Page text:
• news letter icon png

©2019 BY START ART GALLERY.

made possible through the support of The African Arts Trust

THE SHAPE OF LIFE

This exhibition was curated by StArt Art Gallery for namibianart.net  and is available online.

'The Shape of Life' is an exhibition of prints by three up-and-coming Namibian artists: Laimi Mbangula, Lok Kandjengo and Elisia Nghidishange. All three artists draw influence from the visual environments that they grew up in. Nghidishange, Kandjengo and Mbangula each express this interest in their own unique way. From the highly figurative works of Kandjengo to the abstracted forms of Nghidishange and finally the distilled graphic form of Mbangula's stencils, we see the influence of form and pattern revealing itself in the exhibition. 

'The Shape of Life' is an exhibition made up of careful studies as in each artwork we see that the artist has homed in on a single moment, object or action. These artworks explore the singularity of their subject matter and yet are drawn from a large pool of interlinking and interrelated moments. While each artist has their own style and voice, when viewed together these artworks play off one another, and it becomes clear that the artists share common experiences. Kandjengo works with both linoleum block printing as well as cardboard printmaking. Both Nghidishange and Kandjengo work with the latter. The art of cardboard printmaking has truly found a home in Southern Africa and specifically in Namibia where a scarcity of fine art materials has forced Namibian artists to be innovative with existing resources.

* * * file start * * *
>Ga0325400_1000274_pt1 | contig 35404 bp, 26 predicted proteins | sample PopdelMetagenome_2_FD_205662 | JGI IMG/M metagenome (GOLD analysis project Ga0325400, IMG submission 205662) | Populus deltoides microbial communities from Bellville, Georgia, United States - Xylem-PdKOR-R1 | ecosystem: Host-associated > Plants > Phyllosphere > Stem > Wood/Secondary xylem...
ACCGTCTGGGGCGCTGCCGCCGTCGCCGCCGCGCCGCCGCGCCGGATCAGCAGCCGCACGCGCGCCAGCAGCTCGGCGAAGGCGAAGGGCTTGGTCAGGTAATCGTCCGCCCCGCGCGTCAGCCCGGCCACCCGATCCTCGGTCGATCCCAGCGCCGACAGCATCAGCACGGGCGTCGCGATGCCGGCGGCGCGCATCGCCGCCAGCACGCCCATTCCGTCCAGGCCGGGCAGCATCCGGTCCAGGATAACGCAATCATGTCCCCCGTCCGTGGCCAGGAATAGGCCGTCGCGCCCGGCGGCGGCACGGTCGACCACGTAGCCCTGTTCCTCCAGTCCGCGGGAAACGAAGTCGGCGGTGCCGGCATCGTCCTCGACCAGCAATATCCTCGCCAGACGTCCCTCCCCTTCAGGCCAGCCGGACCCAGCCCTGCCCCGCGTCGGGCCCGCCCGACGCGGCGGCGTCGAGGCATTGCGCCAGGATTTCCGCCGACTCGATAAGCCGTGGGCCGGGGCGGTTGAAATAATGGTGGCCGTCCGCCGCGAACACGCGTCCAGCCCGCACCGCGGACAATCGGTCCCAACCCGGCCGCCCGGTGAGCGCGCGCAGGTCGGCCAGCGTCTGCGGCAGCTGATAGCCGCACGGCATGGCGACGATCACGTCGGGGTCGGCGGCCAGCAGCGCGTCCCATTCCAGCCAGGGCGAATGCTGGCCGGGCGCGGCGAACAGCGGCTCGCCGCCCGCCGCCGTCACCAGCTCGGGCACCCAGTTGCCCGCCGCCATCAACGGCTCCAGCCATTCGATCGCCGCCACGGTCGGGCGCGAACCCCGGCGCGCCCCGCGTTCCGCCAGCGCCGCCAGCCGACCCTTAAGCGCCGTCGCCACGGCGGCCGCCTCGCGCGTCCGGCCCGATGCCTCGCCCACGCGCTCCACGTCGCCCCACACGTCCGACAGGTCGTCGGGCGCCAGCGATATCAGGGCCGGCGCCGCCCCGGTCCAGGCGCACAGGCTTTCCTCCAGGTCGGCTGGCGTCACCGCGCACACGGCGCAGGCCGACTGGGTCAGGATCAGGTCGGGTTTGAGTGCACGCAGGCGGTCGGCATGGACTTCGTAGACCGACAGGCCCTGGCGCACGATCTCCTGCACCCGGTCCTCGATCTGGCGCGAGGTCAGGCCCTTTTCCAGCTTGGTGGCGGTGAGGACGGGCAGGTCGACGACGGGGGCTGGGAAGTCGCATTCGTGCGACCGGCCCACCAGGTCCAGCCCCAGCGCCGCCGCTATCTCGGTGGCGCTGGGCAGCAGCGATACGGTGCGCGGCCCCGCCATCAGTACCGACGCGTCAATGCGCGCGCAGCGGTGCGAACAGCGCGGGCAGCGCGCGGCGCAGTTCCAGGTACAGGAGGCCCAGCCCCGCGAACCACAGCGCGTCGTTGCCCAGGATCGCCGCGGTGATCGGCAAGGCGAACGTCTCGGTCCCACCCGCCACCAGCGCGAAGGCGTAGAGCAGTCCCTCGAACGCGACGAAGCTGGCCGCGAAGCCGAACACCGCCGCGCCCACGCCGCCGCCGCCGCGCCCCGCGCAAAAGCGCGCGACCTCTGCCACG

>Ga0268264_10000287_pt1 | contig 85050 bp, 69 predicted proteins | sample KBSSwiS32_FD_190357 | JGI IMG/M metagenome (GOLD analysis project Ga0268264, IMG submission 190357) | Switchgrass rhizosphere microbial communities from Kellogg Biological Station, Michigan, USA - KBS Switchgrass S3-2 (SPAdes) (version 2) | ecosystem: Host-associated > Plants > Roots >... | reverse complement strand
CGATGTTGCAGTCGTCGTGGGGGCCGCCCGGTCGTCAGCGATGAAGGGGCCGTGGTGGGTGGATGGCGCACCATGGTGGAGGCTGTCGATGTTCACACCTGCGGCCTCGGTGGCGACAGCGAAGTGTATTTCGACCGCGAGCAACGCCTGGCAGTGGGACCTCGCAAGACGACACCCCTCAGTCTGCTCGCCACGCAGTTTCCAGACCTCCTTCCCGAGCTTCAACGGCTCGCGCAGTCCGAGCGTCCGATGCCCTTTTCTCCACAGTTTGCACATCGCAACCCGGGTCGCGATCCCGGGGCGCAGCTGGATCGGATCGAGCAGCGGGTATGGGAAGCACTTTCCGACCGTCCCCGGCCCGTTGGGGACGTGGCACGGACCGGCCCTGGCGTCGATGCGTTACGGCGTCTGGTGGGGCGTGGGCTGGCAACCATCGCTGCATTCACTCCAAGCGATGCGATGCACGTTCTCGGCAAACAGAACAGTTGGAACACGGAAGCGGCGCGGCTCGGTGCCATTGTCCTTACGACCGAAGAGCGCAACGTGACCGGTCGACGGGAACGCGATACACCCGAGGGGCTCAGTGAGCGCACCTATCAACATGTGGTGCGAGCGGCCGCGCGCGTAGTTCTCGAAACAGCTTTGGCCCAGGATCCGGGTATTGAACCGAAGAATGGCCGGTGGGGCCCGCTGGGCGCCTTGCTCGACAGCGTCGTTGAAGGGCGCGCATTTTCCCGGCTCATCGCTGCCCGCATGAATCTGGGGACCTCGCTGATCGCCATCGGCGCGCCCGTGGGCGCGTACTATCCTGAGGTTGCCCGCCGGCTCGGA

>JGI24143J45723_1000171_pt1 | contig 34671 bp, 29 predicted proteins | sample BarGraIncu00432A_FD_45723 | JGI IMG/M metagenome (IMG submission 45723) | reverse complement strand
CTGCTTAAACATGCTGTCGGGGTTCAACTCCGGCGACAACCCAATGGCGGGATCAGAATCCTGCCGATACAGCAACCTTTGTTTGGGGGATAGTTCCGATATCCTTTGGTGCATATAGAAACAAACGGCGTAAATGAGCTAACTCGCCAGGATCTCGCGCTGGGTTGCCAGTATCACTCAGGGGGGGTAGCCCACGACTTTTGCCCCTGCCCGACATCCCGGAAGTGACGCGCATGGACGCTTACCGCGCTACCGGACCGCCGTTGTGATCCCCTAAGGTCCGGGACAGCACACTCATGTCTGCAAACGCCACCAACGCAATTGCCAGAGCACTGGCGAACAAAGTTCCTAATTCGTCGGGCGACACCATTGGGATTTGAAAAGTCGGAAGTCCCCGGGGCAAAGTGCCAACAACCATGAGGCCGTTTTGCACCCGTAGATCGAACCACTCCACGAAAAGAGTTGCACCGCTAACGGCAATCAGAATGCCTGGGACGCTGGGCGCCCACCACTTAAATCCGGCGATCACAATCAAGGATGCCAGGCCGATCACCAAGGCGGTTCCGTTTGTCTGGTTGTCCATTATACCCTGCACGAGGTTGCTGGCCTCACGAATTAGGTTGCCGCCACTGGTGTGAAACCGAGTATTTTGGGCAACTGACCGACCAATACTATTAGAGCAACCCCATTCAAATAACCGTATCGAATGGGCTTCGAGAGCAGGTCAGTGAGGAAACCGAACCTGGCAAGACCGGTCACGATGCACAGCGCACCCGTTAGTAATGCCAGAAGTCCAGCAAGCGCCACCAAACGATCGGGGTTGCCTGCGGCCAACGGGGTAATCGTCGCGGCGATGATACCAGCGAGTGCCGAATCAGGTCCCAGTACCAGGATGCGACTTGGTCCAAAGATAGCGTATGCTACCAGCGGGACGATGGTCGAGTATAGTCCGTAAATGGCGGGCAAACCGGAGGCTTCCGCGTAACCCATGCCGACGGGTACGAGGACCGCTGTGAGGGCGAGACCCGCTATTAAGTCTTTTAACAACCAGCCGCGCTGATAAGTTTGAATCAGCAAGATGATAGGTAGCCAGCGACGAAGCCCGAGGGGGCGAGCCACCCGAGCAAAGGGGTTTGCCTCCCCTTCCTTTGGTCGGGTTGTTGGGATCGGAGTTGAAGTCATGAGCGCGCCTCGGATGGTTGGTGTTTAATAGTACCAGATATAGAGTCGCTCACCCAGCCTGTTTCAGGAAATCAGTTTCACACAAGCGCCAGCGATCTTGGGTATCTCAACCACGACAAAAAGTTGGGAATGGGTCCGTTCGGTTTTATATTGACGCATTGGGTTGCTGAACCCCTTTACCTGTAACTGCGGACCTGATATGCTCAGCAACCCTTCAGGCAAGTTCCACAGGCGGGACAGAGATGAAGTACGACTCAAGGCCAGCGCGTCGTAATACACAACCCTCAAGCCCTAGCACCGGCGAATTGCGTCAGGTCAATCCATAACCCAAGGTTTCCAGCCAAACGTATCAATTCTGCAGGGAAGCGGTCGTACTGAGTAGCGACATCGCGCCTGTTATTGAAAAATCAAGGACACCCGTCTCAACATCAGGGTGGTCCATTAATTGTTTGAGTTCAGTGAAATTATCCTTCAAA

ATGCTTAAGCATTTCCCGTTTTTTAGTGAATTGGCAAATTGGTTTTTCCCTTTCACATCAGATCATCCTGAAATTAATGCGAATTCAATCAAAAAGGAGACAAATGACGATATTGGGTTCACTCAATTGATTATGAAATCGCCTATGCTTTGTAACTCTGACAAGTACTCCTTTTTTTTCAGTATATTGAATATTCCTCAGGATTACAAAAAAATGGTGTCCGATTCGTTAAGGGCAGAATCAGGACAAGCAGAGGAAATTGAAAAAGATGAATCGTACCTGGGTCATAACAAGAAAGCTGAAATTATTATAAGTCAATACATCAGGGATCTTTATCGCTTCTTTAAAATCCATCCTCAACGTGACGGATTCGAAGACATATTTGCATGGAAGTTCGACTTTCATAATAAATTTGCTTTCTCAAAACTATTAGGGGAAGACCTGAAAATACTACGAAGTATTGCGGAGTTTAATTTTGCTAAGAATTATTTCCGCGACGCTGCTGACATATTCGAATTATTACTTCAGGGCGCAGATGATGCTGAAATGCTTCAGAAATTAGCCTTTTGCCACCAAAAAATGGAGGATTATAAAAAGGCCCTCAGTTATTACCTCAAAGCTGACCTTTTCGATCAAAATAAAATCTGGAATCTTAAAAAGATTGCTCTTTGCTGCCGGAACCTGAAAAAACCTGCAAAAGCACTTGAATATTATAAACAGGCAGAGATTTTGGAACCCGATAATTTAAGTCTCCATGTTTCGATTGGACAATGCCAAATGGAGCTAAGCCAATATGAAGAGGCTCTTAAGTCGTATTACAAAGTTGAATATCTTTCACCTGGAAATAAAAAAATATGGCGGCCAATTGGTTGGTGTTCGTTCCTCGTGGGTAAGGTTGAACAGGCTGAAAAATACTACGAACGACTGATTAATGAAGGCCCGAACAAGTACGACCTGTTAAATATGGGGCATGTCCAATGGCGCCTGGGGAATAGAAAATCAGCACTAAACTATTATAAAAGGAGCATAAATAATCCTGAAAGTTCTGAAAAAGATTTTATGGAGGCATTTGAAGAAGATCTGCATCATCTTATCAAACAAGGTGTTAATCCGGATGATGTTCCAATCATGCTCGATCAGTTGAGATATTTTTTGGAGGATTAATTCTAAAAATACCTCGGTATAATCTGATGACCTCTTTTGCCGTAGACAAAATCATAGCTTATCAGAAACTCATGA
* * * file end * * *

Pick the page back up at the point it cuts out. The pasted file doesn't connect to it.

Cardboard printmaking is a form of relief printmaking much like wood-cuts or linoleum block prints. The cardboard block itself is very flexible and easy to cut however it degrades quickly and only a limited number of prints can be drawn from each block. This fragility also makes the level of detail present in both the artists' works quite remarkable. In contrast Mbangula's prints are made through a stencilling technique that she first developed to print textiles. Translated to paper the works are graphic and bold. The use of hand-cut stencils and cardboard printmaking is ultimately determined by the limited materials available to the artist. Mbangula's incredible precision is combined with an eye for form that picks out and distills the essential shapes from her daily life. Mbangula chooses motifs from the tools and utensils 'we have always used in our homesteads and villages'. Her sense of identity is deeply rooted in these objects; "When I think about the fact that these items are becoming extinct I feel distressed, and a sense of loss". This fear of loss is counterbalanced by the works themselves where they are meticulously re-inserted and re-inscribed as an inevitable part of life. 

A similar sentiment runs through the works of both Kandjengo and Nghidishange. In Nghidishange's works we see the repetition of various simplified forms that come together to depict people in action. For Nghidishange the shape of life is made up of action, each activity imprinted by repetition. Kandjengo's more figurative pieces provide context and background to the forms depicted in the works of Nghidishange and Mbangula. These shapes are embedded in scenes of daily life where they are seen as part of a wider and perhaps more recognisable scene. Finding similarity, for example, in the motif of a traditional grain store in Kandjengo's and Mbangula's 'Eshisha' respectively, and across Nghidishange's use of line in 'The Dance (i) & (ii)' and Kandjengo's 'Ondjupa', this shared, yet unique Namibian narrative is told through the individual voices of these three artists.